YOU’VE GOT MAIL—BOXES!
Parent's tool shed
is first headquarters for this $6 million a year mailbox business!
By Stan Roberts
|Sheri Corsetti heads up sales for the Beautiful Mailbox Company. The business is forecasting sales of $10 million in the next five years. In the beginning, the company created one of a kind mailboxes but sales soared when they targeted residential communities and condo developments that required hundreds of uniform mailboxes, street signs, address plaques and trash receptacles.
One morning in 1987, David Valancy presented his future son-in-law with an idea for a business venture. He held up a 14-inch cedar mailbox saved from a business that Valancy once had owned. “Replicate this mailbox and you’ll make a million bucks,” he assured his daughter Sheri’s fiancé, Andy Corsetti.
Corsetti, intrigued with the idea, replicated the mailbox and started manufacturing them from a tool shed behind his parents’ house. Valancy, it turned out, was right about everything—with one exception: Corsetti made $6 million, not $1 million.
Corsetti accomplished this by marketing his mailboxes—now made of durable cast aluminum—mostly to entire residential communities. At last count, his mailboxes line streets in more than 6,000 housing developments, condominiums, town houses and clusters throughout Florida, Ohio, Illinois, and North and South Carolina.
His business, aptly named Beautiful Mailbox Company, operates from a 30,000-square-foot facility in Hialeah, Florida, manufactures 2,000 styles of mailboxes and also supplies street signs, lamp posts, bollards and address plaques. It employs 40 people, including sales reps in Broward, Tampa, Vero Beach, Orlando and South Carolina.
Andy Corsetti never figured on making mailboxes. He worked at his family’s bakery, Posini, until he met David Valancy. Valancy was an unusual entrepreneur. “His business was buying businesses, running them awhile, and then selling them—at a profit, of course,” explained daughter Sheri.
One short-lived venture was mailboxes. In 1979, Valancy was strolling through an art show in Miami and spied a mailbox hand-made by an artist from rough sawn cedar with a plexi-glass window so you could see if you had mail. Valancy, impressed, bought the mailbox for $150 and, as was his style, left his card in case the artist ever wanted to sell the business.
A few months later, the artist called. Valancy bought the business for $27,000 and sold it 14 months later for $78,000. He held onto a sample mailbox, which eight years later he presented to Corsetti as a business opportunity. Corsetti scrapped together $4,000, bought a used pickup truck, materials and office supplies and began manufacturing the mailboxes from his parents’ tool shed.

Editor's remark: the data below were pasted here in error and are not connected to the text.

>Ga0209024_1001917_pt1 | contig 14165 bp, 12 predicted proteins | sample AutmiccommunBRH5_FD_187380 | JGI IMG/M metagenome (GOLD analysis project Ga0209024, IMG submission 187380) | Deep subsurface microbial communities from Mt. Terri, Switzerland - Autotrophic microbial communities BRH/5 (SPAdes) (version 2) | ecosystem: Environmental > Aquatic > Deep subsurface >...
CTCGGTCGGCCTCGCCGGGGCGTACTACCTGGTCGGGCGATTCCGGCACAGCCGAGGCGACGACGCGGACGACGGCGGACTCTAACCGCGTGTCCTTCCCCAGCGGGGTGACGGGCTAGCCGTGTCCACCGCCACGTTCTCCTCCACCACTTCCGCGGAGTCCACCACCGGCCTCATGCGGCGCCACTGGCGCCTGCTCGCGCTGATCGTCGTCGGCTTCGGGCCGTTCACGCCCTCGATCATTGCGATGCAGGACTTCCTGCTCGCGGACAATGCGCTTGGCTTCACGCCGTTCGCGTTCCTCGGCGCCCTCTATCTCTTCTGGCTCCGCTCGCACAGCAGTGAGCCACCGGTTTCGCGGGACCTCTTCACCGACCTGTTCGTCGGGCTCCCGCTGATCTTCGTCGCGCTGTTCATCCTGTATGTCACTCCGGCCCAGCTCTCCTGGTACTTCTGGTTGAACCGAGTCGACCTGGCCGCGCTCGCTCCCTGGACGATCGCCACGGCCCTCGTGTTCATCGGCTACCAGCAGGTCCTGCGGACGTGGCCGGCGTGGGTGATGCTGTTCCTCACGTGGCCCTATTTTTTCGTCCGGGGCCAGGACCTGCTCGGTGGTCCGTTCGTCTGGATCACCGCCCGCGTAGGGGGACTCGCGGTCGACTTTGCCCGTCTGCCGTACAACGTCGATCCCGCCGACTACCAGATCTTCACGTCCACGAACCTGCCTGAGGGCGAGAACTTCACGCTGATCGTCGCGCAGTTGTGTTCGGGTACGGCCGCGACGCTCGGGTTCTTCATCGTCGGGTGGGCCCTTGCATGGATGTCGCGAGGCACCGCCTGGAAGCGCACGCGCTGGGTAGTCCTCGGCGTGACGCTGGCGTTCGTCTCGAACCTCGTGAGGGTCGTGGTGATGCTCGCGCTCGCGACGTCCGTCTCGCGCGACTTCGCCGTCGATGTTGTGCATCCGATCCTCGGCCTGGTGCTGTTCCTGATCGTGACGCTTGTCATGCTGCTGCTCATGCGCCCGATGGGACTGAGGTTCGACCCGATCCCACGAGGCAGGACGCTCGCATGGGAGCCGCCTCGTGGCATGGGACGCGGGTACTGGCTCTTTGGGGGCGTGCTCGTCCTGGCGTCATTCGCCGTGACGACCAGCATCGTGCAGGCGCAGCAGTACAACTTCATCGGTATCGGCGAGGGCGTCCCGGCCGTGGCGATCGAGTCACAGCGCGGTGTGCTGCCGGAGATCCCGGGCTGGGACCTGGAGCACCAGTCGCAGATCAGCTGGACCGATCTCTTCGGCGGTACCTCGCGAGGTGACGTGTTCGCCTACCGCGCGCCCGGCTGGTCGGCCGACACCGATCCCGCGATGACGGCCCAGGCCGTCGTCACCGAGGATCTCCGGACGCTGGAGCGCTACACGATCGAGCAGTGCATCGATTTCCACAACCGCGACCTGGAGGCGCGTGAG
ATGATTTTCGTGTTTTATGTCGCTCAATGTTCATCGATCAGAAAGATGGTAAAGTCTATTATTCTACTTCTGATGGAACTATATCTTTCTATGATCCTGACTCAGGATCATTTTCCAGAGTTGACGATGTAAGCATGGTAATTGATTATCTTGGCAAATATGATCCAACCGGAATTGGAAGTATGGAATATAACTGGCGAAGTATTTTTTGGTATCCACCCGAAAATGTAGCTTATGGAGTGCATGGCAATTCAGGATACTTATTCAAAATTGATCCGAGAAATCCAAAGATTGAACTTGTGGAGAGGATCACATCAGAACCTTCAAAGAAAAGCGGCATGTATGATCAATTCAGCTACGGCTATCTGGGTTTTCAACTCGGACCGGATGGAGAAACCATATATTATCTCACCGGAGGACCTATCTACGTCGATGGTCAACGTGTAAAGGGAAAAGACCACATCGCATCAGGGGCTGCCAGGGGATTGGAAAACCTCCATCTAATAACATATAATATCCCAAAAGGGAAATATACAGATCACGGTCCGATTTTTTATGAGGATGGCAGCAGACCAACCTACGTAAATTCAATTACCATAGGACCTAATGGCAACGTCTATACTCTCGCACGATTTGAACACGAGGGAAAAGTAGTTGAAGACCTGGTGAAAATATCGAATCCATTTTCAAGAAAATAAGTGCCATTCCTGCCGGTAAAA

Valancy offered to introduce Corsetti to some builders, but Corsetti was determined to make it on his own. He randomly cold called builders. He got the attention of Engle Builders, a well-known Miami company then starting an 80-home development, Terra Lago.
Engle’s people liked Corsetti’s mailbox. They asked Corsetti if he could draw a sailboat on it. Corsetti said, sure. “Can you supply them one at a time?” Corsetti said, sure.
This clinched the deal. Engel didn’t want to pay for 80 mailboxes up front. He wanted to buy them individually after a house was finished. Of course, this was fine with Corsetti. “He could only build them one at a time, anyway,” recalled Sheri.
Corsetti worked long hours alone from a 12-by-8-foot tool shed. “Most mornings he looked for jobs, built mailboxes in the afternoons and at night he installed them,” said Sheri. “At night he used his truck’s headlights so he could see what he was doing.”
On the heels of Terra Lago, Corsetti landed jobs for other major builders such as Zuckerman Homes. He posted first-year sales of $50,000 and continued expanding gradually. In 1995 he moved into a 3,000-square-foot building in Davie and hired off-duty firemen to help with installations. That year, Sheri left Channel 10, the ABC affiliate in Miami, to help her husband manage the business.
This freed Corsetti to focus on developing new products and styles. For example, he switched from cedar mailboxes to cast aluminum. “Wooden posts were getting damaged by weed cutters,” he recalled.
Corsetti found another receptive market—communities that needed old and worn mailboxes replaced. He called on homeowner associations and replaced mailboxes for entire, established communities such as Weston Hills Country Club and Stoneybrook Golf and Country Club, Sarasota—quarter million dollar jobs.
This can get tricky, he discovered. For example, while preparing to change mailboxes at a South Carolina community, he suddenly was ordered to stop. “They discovered nests of an endangered species of bats,” said Corsetti. “The old mailboxes had to be removed—with the nests intact.”
By 1999 the company reached a milestone—sales of $1 million—and kept growing: $2.5 million in 2004; $3.5 million in 2005; and $6 million in 2005. •